Of course, next week is Thanksgiving, after which we will undoubtably fall to pieces again insofar as school work is concerned. But I will have this lovely snapshot of these few weeks when we had our act together (sort of) to look back upon.

07 November 2007

Badge Work

A few weeks back Kid2's Brownie troop worked on their Colors and Shapes Try-It. The girls did 2 projects that day -- mixing colors, and yarn painting. All the moms were to bring in some yarn for the yarn painting.

(The way that ended up working: I brought in a huge bag that barely put a dent in my stash. I'm not sure that anyone else brought anything at all. I announced that I really really didn't want the leftover yarn back, so the troop now has its own yarn stash.)

"Yarn painting" means that you draw a picture on cardboard or card stock, then glue yarn on the picture to color it in. Family Fun magazine featured some leaves done with yarn on cardboard in a recent issue. They looked really nice, and like an adult had done them with nice yarn bought specifically for the picture they had in mind. Sort of a Martha Stewart rendition of a kids craft project.

Kid2 didn't attend that particular meeting (I was in charge of badge work at the Junior meeting down the hall, and she opted to tag along with me instead), but we peeked at the finished artwork. Unlike the Family Fun magazine leaves, it looked more like 18 young girls had done it with random yarn someone had dumped off from their stash. Which isn't to say it looked bad -- it just didn't look like something magazine editors would photograph. It also looked very wet and gluey.

So, in order to "catch up" with her troop, we wanted to do the project at home. But, well. Wet gluey-ness. Available yarn colors that didn't suit the inner vision of the young artist (because I'm not buying new yarn for this project -- sorry, folks). How to make it more appealing for the young artist and her clean up crew?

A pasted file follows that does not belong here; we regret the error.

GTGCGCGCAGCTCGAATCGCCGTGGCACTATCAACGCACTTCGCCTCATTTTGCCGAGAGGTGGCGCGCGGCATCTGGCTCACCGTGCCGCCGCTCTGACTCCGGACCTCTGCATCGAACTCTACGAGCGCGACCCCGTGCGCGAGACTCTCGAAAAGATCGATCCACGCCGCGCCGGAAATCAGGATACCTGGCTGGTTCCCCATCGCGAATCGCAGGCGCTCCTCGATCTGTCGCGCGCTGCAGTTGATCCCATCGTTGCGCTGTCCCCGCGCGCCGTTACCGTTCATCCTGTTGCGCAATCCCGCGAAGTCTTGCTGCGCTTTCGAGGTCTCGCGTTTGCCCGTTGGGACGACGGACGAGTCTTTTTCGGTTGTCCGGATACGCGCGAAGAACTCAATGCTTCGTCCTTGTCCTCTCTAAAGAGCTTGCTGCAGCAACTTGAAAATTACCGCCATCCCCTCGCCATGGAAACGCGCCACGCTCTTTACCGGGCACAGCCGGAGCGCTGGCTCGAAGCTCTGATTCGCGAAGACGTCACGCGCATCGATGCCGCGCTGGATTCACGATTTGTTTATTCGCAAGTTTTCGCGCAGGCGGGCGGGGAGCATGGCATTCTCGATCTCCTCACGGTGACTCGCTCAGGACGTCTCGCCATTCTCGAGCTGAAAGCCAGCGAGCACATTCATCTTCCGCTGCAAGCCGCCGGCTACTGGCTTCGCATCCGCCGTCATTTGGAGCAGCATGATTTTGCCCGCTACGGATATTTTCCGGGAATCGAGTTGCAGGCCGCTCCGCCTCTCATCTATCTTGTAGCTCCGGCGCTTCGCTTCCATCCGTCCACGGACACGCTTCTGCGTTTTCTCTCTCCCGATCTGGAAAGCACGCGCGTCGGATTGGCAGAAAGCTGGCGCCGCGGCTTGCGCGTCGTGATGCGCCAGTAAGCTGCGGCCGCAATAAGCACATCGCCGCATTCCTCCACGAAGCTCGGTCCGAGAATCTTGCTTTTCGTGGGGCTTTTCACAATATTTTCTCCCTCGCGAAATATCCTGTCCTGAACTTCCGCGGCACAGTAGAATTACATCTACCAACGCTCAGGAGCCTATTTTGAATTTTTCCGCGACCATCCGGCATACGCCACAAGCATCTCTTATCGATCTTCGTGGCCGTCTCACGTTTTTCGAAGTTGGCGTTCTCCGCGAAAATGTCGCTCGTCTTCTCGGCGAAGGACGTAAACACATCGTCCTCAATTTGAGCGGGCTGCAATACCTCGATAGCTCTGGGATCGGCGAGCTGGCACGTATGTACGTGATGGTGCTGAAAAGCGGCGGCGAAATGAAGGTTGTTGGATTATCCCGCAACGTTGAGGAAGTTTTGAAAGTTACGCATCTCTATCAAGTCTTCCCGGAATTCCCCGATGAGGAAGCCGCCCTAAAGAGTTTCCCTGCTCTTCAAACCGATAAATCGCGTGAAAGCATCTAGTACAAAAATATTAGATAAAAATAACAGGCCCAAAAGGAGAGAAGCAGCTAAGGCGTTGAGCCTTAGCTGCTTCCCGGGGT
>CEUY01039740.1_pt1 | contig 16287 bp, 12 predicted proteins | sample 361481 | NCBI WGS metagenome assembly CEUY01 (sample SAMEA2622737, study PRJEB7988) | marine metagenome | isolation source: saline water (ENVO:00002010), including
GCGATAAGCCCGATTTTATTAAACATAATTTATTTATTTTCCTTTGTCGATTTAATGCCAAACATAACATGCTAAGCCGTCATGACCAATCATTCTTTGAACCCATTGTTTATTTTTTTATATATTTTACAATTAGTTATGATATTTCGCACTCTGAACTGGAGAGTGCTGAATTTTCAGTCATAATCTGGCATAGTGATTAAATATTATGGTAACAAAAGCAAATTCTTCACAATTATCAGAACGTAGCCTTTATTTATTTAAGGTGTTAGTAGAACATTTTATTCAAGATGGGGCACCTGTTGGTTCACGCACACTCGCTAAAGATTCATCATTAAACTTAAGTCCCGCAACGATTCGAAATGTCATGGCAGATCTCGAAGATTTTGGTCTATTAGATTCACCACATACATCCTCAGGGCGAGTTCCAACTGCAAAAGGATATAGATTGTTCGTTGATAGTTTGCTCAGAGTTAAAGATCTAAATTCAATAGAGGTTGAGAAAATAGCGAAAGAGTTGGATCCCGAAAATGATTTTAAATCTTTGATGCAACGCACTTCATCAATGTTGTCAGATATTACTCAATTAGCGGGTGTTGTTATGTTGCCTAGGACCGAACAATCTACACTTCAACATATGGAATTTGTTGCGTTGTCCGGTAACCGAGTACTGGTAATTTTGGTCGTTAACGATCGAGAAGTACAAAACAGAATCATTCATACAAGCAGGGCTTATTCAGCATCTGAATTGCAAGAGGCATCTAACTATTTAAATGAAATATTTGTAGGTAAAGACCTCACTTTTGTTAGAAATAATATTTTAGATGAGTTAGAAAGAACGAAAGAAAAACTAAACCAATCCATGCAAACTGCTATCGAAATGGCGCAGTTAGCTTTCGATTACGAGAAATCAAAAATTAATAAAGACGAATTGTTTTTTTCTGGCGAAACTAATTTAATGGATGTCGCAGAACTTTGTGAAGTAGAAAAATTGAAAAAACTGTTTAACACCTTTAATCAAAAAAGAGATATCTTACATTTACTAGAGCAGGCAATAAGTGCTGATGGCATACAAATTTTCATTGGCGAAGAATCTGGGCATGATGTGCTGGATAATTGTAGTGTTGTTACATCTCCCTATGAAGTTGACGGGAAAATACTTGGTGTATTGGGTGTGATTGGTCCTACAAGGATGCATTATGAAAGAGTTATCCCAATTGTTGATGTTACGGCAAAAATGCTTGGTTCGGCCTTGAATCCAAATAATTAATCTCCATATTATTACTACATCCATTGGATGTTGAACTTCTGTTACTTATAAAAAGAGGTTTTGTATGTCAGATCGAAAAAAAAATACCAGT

We tweaked the project. It became painting with roving on wool felt, using a felting needle. I think it turned out pretty good. I had her look through the available roving, then draw a picture based on the colors available. The background felt is actually a wool blend from JoAnn's -- we had several colors, and she decided white would work best for this project. Then we set up foam to work on, got out the felting needles, and she went to it.

After determining that she wasn't going to felt her hand to the picture (she's needle felted before) I wandered out of the room (this either makes me a very bad mommy for leaving a small child with possibly dangerous equipment, or a very good mommy for trusting her creative genius). In the meantime, Kid1 decided to get in on the action, and did her own little roving/felt picture.

I wouldn't have done this project with her troop -- no way would I have 18 kids ages 6-9 brandishing felting needles -- but I really like it for home badge work.

(The other part of the Try-It she missed -- mixing primary colors of paints to make secondary colors as well as tints, tones and shades -- we earn effortlessly since we only own a few colors of Stockmar paints and so mix up whatever else we need as we go along.)

In the meantime, I've made a list of Junior badgework that can be done outside in pleasant temperatures, and we are scurrying to work on those things in this small window where the weather is neither insanely hot (I think it was 90F out about 3 weeks ago, wasn't it?) or uncomfortably cold (and right now it's 21F, which is getting rather brisk).

Kid1 has decided she wants her hiking badge. This involves either 2 all day hikes, or an overnight hike. I anounced that I thought it might be wise to work our way up to that. Once upon a time I could've just spontaneously gone on an all day hike with no muscular repercussions, but those days are gone. We are working on the walking badge, which involves a 3 week program of walking for fitness, and will, cleverly enough, build up our walking muscles. We're also taking shorter hikes in various wooded areas, during which we're working on tree identification (part of the Earth Connections badge -- as soon as she saw it involved learning 10 trees and 5 other plants with their traditional uses she knew I was going to drag her into it, so she had put it on the to-do list), various nature hikes that fulfill Junior and Brownie requirements, taking snacks (also fulfilling various Junior and Brownie requirements), and learning the ins and outs of Finding Your Way. Wisconsin council has a cool bird-watching badge, a forestry badge, and a prairie badge that I'm hoping we can work into our hikes. It all seems like a great way to spend these sunny, crisp fall days.

Scouting is getting to be more and more fun as I get the hang of how to enjoy it.